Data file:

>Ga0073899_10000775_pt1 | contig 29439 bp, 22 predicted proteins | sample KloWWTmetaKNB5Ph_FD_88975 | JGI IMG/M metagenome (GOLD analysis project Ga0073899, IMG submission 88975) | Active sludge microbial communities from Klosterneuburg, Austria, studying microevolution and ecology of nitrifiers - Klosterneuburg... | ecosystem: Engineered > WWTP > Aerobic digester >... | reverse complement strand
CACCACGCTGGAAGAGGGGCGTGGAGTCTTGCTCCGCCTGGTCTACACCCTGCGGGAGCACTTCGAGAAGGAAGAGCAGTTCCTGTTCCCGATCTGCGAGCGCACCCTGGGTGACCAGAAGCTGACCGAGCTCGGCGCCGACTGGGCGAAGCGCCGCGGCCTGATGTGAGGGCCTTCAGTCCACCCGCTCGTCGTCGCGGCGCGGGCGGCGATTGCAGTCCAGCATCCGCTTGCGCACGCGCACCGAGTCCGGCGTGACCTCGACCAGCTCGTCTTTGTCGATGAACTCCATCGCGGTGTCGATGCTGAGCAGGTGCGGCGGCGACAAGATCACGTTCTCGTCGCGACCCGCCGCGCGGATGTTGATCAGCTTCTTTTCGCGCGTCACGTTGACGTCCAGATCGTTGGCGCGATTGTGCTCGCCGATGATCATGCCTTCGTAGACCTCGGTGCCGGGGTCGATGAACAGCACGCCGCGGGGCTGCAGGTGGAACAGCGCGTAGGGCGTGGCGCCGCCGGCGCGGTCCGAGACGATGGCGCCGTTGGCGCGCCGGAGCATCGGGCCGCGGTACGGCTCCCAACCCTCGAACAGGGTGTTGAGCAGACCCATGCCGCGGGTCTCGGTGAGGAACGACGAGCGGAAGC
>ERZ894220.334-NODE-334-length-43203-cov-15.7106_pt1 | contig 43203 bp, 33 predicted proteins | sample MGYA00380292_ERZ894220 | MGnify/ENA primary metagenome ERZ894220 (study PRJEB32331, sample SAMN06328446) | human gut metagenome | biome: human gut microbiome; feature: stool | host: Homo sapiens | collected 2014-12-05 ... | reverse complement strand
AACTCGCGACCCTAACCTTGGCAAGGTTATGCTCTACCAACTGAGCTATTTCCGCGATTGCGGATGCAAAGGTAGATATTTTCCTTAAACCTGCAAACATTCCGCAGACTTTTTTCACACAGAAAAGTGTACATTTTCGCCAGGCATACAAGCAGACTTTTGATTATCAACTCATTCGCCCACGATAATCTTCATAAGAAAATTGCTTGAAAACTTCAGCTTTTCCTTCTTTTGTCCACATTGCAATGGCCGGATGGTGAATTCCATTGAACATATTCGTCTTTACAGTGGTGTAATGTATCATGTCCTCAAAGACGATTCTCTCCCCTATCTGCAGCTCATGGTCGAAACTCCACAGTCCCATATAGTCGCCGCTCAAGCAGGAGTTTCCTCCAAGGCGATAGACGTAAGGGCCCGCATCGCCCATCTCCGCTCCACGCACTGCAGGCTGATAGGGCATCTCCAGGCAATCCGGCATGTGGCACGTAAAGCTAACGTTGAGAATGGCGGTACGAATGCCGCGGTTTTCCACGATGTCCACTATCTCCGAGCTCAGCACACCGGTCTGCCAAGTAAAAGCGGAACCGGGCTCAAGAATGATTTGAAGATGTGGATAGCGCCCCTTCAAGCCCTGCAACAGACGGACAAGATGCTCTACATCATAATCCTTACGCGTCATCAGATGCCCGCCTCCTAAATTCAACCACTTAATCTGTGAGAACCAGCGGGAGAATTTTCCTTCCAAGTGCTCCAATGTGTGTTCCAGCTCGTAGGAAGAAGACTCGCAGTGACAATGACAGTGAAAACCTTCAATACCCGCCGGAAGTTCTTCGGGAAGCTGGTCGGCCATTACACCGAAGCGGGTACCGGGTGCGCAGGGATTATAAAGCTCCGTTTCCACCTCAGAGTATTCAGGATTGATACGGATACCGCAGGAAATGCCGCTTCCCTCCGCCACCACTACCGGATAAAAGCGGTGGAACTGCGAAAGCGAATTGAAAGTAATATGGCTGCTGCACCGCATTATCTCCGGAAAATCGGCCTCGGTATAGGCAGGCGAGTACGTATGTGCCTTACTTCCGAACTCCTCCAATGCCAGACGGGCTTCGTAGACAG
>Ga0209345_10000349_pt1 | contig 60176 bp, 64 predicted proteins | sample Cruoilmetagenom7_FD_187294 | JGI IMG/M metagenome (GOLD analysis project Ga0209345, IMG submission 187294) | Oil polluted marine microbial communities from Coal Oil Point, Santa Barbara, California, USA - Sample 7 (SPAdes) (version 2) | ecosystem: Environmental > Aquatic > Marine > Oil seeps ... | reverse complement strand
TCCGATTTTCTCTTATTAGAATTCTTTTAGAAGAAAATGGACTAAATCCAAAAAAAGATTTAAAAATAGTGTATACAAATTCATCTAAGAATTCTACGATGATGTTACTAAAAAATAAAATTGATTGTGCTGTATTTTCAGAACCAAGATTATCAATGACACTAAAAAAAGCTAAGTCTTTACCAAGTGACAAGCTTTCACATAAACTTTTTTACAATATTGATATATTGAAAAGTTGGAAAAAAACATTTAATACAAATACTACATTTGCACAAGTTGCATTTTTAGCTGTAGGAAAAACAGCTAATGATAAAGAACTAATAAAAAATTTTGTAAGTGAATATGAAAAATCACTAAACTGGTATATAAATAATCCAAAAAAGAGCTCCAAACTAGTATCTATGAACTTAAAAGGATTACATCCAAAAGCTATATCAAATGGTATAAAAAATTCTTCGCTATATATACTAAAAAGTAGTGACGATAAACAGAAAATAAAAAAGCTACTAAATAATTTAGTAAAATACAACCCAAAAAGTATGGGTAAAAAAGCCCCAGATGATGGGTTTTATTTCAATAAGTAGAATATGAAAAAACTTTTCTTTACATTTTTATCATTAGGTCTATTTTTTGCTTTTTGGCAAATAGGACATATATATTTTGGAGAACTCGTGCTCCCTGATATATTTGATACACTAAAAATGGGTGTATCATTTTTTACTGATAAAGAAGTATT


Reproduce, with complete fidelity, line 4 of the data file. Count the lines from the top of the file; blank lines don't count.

AACTCGCGACCCTAACCTTGGCAAGGTTATGCTCTACCAACTGAGCTATTTCCGCGATTGCGGATGCAAAGGTAGATATTTTCCTTAAACCTGCAAACATTCCGCAGACTTTTTTCACACAGAAAAGTGTACATTTTCGCCAGGCATACAAGCAGACTTTTGATTATCAACTCATTCGCCCACGATAATCTTCATAAGAAAATTGCTTGAAAACTTCAGCTTTTCCTTCTTTTGTCCACATTGCAATGGCCGGATGGTGAATTCCATTGAACATATTCGTCTTTACAGTGGTGTAATGTATCATGTCCTCAAAGACGATTCTCTCCCCTATCTGCAGCTCATGGTCGAAACTCCACAGTCCCATATAGTCGCCGCTCAAGCAGGAGTTTCCTCCAAGGCGATAGACGTAAGGGCCCGCATCGCCCATCTCCGCTCCACGCACTGCAGGCTGATAGGGCATCTCCAGGCAATCCGGCATGTGGCACGTAAAGCTAACGTTGAGAATGGCGGTACGAATGCCGCGGTTTTCCACGATGTCCACTATCTCCGAGCTCAGCACACCGGTCTGCCAAGTAAAAGCGGAACCGGGCTCAAGAATGATTTGAAGATGTGGATAGCGCCCCTTCAAGCCCTGCAACAGACGGACAAGATGCTCTACATCATAATCCTTACGCGTCATCAGATGCCCGCCTCCTAAATTCAACCACTTAATCTGTGAGAACCAGCGGGAGAATTTTCCTTCCAAGTGCTCCAATGTGTGTTCCAGCTCGTAGGAAGAAGACTCGCAGTGACAATGACAGTGAAAACCTTCAATACCCGCCGGAAGTTCTTCGGGAAGCTGGTCGGCCATTACACCGAAGCGGGTACCGGGTGCGCAGGGATTATAAAGCTCCGTTTCCACCTCAGAGTATTCAGGATTGATACGGATACCGCAGGAAATGCCGCTTCCCTCCGCCACCACTACCGGATAAAAGCGGTGGAACTGCGAAAGCGAATTGAAAGTAATATGGCTGCTGCACCGCATTATCTCCGGAAAATCGGCCTCGGTATAGGCAGGCGAGTACGTATGTGCCTTACTTCCGAACTCCTCCAATGCCAGACGGGCTTCGTAGACAG